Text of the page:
LONDON (AP) -- Financial markets around the world were roiled Thursday after Japanese stocks suffered their biggest slide since the country was hit by a devastating tsunami more than two years ago.
As a day of huge volatility ended in Europe, a steadier tone on Wall Street was emerging, easing concerns that the latest sell-off in stock markets represents the beginning of a mini-crash at least.
The volatility was stoked by a 7.3 percent, or 1,143 points, fall in the Nikkei index to 14,483.98. Many factors for the drop were cited, including a spike in the Japanese government's borrowing costs and unexpectedly weak Chinese manufacturing figures.
However, the turn in sentiment in financial markets had its roots in the U.S. on Wednesday and the mixed messages from the Federal Reserve about when it might start scaling back its bond-buying program.
While the written testimony to lawmakers from Fed chairman Ben Bernanke appeared to signal that the central bank wasn't ready to change its policy of flooding the economy with money by buying up bonds from banks, subsequent remarks — and the minutes of the Fed's last rate-setting meeting — triggered speculation that a change is afoot.
Much of the recovery in global stock markets over the past few years has had its roots in the money-creation policies of a number of the world's leading central banks, including the Fed, the Bank of England and most recently the Bank of Japan.
The fresh funds, which have come from the central banks buying financial assets, have found their way into the financial markets. The withdrawal of some of the Fed's stimulus measures has been seen by many in the markets as the greatest threat to stocks for some time.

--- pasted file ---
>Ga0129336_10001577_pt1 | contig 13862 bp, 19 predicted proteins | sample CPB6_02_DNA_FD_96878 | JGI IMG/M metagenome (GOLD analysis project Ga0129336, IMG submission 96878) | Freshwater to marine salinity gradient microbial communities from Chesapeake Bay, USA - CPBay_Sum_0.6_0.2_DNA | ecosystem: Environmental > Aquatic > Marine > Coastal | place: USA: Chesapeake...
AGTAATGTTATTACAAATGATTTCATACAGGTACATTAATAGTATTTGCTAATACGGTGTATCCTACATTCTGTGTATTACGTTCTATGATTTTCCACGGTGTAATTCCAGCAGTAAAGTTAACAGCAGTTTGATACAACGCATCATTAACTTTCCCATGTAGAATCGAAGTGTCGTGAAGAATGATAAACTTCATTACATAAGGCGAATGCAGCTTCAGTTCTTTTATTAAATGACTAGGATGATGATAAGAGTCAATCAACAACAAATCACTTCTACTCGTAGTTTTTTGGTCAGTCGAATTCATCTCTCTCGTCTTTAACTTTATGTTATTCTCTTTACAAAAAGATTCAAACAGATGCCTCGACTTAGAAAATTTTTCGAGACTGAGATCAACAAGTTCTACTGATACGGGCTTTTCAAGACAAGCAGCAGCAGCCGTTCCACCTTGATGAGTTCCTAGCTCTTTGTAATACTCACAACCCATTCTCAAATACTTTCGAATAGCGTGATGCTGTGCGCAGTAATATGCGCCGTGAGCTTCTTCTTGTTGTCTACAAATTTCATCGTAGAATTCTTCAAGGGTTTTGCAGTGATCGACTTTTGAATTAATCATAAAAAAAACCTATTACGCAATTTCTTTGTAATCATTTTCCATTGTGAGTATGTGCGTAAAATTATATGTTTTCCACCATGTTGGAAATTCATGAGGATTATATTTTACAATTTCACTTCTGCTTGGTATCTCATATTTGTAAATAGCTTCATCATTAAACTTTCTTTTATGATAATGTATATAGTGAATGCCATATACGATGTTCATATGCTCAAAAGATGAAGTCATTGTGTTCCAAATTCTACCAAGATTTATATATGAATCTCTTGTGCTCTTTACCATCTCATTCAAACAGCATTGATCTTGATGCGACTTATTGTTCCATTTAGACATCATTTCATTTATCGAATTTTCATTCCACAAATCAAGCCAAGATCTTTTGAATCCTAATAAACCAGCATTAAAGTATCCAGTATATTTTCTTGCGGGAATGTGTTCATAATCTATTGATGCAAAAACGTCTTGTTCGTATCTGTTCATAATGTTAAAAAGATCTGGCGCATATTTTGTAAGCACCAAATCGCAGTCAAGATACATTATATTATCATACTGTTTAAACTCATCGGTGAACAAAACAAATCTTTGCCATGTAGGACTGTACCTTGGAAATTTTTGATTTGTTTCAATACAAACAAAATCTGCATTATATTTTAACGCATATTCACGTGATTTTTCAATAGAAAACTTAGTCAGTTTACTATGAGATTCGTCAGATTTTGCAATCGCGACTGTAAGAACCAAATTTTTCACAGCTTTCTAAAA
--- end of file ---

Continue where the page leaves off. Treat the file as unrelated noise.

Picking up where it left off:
Others say financial markets need to get over their addiction to stimulus and the ending of these emergency central bank policies will be a clear signal that the global economy is healing well from the financial crisis and the deepest recession since World War II.
Those longer-term considerations didn't hold much sway during the Asian and European sessions. However, U.S. markets had recovered their poise.
"U.S. markets are not showing the same inclination to drop sharply as seen in Japan and Europe, which will give the optimists some hope that the latest dip will prove to be as short-lived as all the others this year," said Rupert Osborne, a futures trader at IG.
In Europe, the FTSE 100 index of leading British shares closed down 2.1 percent at 6,696.79. Germany's DAX, which has hit a series of all-time highs recently, also tumbled 2.1 percent to 8,351.98 while the CAC-40 in France fell 2.1 percent at 3,967.15.
In the U.S., the Dow Jones industrial average was down only 0.1 percent at 15.294 while the broader S&P 500 index fell 0.4 percent to 1,649. U.S. stocks had less room to fall following their falls on Wednesday.
Some sort of decline in global indexes, especially in the Nikkei, had been anticipated over recent sessions following a run that's seen many hit historic highs — after all, investors always look to cash in on their profits at some stage.
However, the scale of the retreat in Japan in particular has raised questions over the underlying motives behind the rally.